Flowchart Rules

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Although business flowcharts can be very complex, the general rules behind them are simple. You begin at the oval symbol at the top, labeled “Start,” and perform the actions described in each connected box symbol. Continue by following the line connecting the symbols. You make a decision at the diamond shape and proceed with each action until you see an oval marked “Stop” or “End”.

Purpose of a Flowchart

Flowcharts serve a few different needs. They document a process in clear detail, allowing others to understand and perform the various actions needed. As documentation, they communicate the exact steps in a business process.

You can create a flowchart to document a process already in place or use it to brainstorm one you are developing for the first time. It is much easier to work through and edit a flowchart on paper or a computer screen than to revamp a business process once it is established.

Flowcharts for Other Purposes

In addition to communicating processes among workers in your business, a flowchart can document business procedures for an auditor or can show a new process to an investor. It pays, however, to manage your flowcharts carefully and even keep them under lock and key, as they may contain crucial trade secrets you might not want competitors to know.

Flowchart Symbols Examples

Most flowcharts consist of simple geometric symbols — ovals, rectangles, diamonds — connected together with straight lines. Inside each symbol, a written action describes what to do at that point. For example, an elongated oval indicates a terminal symbol, and it contains the word “Start,” meaning you start there. A rectangular box underneath the oval might contain the instruction, “Ask customer for name and account number.” You do the action and go to the next symbol until you see another oval that says, “Stop.”

The Decision Diamond

The simplest flowcharts consist of only actions. More often, however, they must include a comparison or decision. To handle this, you use a four-pointed diamond with a question written in it. The diamond allows two or three simple answers such as yes or no. The process flows from previous steps into the top of the diamond. One branch of the process leads off the “yes” answer point, typically to the right, and another leads off the “no” point, which leads straight down.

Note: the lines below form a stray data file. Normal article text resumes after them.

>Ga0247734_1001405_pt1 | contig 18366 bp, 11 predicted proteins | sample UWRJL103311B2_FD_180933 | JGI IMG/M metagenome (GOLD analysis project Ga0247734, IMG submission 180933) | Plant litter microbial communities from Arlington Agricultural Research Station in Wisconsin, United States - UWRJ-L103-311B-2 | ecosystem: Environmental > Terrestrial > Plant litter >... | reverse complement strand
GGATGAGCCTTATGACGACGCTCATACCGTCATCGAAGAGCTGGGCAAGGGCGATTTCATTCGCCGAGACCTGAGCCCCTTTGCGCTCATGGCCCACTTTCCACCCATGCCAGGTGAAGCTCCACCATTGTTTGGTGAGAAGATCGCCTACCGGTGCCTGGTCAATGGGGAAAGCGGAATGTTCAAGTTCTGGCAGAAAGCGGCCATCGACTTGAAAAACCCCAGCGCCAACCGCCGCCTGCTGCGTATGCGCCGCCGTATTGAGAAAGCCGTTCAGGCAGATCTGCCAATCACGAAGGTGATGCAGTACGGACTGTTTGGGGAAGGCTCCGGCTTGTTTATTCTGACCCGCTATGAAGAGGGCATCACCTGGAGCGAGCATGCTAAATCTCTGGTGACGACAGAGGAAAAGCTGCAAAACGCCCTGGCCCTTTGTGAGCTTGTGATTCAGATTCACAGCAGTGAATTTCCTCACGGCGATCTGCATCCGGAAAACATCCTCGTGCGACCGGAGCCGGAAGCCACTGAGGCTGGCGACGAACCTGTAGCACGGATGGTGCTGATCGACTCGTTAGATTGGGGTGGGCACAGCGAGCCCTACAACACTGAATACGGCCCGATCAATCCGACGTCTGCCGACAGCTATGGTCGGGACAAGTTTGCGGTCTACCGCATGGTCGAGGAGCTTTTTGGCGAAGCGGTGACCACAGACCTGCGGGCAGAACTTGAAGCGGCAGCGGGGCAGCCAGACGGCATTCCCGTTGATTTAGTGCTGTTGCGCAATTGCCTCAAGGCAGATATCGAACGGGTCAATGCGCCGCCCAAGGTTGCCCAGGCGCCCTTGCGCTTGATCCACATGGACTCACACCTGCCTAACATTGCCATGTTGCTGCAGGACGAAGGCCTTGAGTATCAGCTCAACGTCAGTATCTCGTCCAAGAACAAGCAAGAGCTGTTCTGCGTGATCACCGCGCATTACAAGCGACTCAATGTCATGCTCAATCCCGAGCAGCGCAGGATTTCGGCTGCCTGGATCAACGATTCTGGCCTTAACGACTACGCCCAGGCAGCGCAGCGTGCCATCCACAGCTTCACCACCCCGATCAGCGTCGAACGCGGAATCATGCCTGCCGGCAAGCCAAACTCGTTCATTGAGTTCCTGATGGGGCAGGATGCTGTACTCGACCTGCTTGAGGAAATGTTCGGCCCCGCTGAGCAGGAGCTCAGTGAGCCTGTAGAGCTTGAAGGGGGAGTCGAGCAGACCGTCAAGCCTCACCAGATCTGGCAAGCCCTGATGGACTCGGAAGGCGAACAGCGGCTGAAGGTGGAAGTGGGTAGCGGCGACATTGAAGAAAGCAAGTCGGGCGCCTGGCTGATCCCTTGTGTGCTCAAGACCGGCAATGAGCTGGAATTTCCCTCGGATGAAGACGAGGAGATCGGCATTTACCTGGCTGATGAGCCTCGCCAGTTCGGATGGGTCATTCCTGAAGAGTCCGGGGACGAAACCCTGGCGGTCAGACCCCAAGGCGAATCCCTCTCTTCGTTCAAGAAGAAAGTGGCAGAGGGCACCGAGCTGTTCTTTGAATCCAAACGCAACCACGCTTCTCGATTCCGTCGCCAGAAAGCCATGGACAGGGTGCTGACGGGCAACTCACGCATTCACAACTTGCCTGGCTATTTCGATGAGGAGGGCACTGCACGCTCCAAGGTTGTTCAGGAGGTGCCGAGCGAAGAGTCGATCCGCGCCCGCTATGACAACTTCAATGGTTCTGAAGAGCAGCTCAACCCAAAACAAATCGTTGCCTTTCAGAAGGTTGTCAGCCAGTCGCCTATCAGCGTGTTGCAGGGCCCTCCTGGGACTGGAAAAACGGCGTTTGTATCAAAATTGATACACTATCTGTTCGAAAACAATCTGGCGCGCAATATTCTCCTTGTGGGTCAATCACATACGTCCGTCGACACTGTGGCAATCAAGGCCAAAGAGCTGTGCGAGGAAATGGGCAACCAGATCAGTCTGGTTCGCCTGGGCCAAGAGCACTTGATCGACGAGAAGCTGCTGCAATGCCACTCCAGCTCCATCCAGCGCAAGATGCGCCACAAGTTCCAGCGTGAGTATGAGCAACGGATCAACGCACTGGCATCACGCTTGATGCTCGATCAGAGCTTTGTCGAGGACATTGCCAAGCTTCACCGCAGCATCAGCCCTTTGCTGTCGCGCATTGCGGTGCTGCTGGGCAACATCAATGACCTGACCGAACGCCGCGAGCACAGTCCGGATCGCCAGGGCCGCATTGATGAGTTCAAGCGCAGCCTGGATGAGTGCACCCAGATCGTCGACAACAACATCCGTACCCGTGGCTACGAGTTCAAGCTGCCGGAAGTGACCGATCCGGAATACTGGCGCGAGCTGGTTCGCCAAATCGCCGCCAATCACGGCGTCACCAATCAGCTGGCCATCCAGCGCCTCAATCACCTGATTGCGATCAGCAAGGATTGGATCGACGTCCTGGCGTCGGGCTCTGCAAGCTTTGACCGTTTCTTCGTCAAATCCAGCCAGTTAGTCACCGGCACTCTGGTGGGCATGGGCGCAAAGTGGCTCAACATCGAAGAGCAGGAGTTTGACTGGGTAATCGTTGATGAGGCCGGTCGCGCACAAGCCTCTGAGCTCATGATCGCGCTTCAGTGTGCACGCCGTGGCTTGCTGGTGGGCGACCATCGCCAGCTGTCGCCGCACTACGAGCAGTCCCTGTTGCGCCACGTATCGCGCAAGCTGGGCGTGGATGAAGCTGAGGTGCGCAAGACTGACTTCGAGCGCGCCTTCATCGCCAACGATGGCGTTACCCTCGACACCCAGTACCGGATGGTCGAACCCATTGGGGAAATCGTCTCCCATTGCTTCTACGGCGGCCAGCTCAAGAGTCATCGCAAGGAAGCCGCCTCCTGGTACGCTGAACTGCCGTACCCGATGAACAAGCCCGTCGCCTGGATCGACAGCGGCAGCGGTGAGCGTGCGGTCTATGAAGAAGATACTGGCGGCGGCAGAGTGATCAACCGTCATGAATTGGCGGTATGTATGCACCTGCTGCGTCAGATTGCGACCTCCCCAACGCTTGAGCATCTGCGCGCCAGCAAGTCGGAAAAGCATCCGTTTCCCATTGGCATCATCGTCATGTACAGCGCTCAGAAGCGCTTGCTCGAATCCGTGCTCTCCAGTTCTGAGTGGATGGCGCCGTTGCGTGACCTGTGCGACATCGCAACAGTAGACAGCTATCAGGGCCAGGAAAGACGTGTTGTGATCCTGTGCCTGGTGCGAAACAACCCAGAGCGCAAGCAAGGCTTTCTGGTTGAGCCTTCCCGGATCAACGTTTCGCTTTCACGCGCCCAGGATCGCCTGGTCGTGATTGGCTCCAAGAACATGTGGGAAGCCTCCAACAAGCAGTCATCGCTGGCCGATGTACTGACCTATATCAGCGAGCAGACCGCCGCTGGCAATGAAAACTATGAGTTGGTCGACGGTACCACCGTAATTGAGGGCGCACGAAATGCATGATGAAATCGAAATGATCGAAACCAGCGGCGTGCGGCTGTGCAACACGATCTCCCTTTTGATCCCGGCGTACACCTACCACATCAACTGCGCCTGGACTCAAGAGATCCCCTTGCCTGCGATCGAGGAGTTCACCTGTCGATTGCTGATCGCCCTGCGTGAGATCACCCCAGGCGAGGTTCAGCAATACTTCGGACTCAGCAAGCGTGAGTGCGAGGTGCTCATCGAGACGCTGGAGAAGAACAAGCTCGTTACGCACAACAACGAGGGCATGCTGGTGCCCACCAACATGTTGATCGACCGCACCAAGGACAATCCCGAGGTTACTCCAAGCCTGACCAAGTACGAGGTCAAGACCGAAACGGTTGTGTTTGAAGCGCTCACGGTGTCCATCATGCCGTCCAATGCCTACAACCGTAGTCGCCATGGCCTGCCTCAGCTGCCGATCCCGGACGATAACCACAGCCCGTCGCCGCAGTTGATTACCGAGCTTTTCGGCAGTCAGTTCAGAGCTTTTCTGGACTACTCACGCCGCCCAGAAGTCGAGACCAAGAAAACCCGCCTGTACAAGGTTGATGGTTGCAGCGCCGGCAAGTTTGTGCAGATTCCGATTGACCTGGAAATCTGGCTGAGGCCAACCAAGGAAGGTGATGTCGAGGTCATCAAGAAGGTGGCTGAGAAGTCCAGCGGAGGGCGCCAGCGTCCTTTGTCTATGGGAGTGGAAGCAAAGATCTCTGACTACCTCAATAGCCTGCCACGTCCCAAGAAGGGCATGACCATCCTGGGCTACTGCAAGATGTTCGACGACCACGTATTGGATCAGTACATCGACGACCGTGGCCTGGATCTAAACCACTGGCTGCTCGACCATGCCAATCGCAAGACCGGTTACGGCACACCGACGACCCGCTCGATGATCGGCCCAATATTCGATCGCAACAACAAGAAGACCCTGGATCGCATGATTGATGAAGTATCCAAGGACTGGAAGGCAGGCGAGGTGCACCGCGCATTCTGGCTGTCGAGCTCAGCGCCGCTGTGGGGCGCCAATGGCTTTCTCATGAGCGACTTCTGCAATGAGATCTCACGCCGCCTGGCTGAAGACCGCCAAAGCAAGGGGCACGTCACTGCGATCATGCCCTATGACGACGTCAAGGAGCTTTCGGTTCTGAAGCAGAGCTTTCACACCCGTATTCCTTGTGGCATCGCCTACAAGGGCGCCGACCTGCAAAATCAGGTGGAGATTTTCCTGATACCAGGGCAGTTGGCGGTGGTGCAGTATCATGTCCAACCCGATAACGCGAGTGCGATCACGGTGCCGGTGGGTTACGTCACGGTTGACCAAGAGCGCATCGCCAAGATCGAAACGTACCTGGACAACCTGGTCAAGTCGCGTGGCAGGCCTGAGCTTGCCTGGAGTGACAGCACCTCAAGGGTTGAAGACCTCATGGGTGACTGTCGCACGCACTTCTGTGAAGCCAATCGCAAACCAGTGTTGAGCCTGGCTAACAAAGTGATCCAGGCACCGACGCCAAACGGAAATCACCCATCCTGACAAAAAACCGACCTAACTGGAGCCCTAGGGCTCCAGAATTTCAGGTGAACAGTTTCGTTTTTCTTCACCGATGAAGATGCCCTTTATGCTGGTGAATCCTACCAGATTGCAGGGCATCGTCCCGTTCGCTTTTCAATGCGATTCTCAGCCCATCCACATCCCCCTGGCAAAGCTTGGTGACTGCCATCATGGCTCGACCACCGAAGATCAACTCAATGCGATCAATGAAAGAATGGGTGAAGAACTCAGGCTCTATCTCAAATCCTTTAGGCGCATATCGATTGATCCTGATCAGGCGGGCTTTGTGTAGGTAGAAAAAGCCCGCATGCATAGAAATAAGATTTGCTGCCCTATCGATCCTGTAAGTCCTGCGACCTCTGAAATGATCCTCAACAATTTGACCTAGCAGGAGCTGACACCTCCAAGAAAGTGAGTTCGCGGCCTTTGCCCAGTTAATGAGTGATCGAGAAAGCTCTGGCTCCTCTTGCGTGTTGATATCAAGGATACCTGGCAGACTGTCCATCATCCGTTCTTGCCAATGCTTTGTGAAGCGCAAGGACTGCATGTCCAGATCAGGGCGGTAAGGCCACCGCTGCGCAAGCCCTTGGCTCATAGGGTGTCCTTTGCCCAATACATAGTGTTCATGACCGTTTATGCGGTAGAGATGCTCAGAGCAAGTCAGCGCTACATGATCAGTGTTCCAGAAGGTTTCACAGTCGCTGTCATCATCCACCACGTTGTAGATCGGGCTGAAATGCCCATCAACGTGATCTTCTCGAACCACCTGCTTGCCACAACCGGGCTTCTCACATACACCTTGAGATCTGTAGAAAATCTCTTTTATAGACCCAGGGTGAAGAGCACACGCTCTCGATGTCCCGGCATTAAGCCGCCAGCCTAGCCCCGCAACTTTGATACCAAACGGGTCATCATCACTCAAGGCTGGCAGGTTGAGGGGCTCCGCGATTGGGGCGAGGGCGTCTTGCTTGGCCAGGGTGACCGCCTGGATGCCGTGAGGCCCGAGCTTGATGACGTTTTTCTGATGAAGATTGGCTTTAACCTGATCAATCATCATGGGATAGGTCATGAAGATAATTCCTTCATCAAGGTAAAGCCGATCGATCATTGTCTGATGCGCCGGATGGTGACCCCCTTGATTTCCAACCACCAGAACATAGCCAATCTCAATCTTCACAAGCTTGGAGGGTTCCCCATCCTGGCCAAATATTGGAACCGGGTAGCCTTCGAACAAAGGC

Of course, some questions have more than two answers. A four-pointed diamond can handle up to three: one leads to the right, one to the left, and one to the bottom. To accommodate more than three, you usually “stack” diamonds, one on top of the other. The bottom of one connects to the top of the next. Each additional diamond handles up to three more answers or choices.

More Flowchart Symbols and Meaning

You might see symbols other than the three basic ones depending on the complexity of the chart. For example, a circle typically indicates an off-page connector for flowcharts that are too big to fit on a single page. A right-pointing pentagon leads from an off-page connector to the current page, and both the circle and the pentagon contain the same letter or number, allowing you to follow the flow.

Symbols may vary depending on for what the chart is used. For example, the information technology field has special symbols for disk storage, paper hard copy and manual data entry. You may create your own custom symbols to indicate steps that are unique to your business.

Understanding the Rules of Flowchart

When creating your own flowchart, use a top-down and left-to-right flow direction wherever possible. In some instances, such as continuing a process from the bottom of one page to the top of another, you have to reverse the preferred direction.

Always put arrowheads on lines that reverse the typical direction. For better clarity of the process flow, use arrowheads on all lines. For flows that may go in either direction, use a line with two arrowheads.

Tools of the Trade

To make a flowchart, you can choose from a variety of tools. You can dash out a quick-and-dirty chart with pencil and paper to discuss some process ideas at a business lunch. You can buy inexpensive symbol templates to make your handmade charts a little neater.

You can also find a variety of stand-alone apps and online software to draw flowcharts on your office PC or laptop. Popular software titles include Gliffy, Microsoft’s Visio and Lucid Software’s Lucidchart.

References

Resources

About the Author

Chicago native John Papiewski has many years' experience in IT consulting, and has worked with businesses including finance, real estate, distribution and publishing. His articles have appeared in various outlets including azcentral.com and seattlepi.com. Please, no workplace calls/emails!

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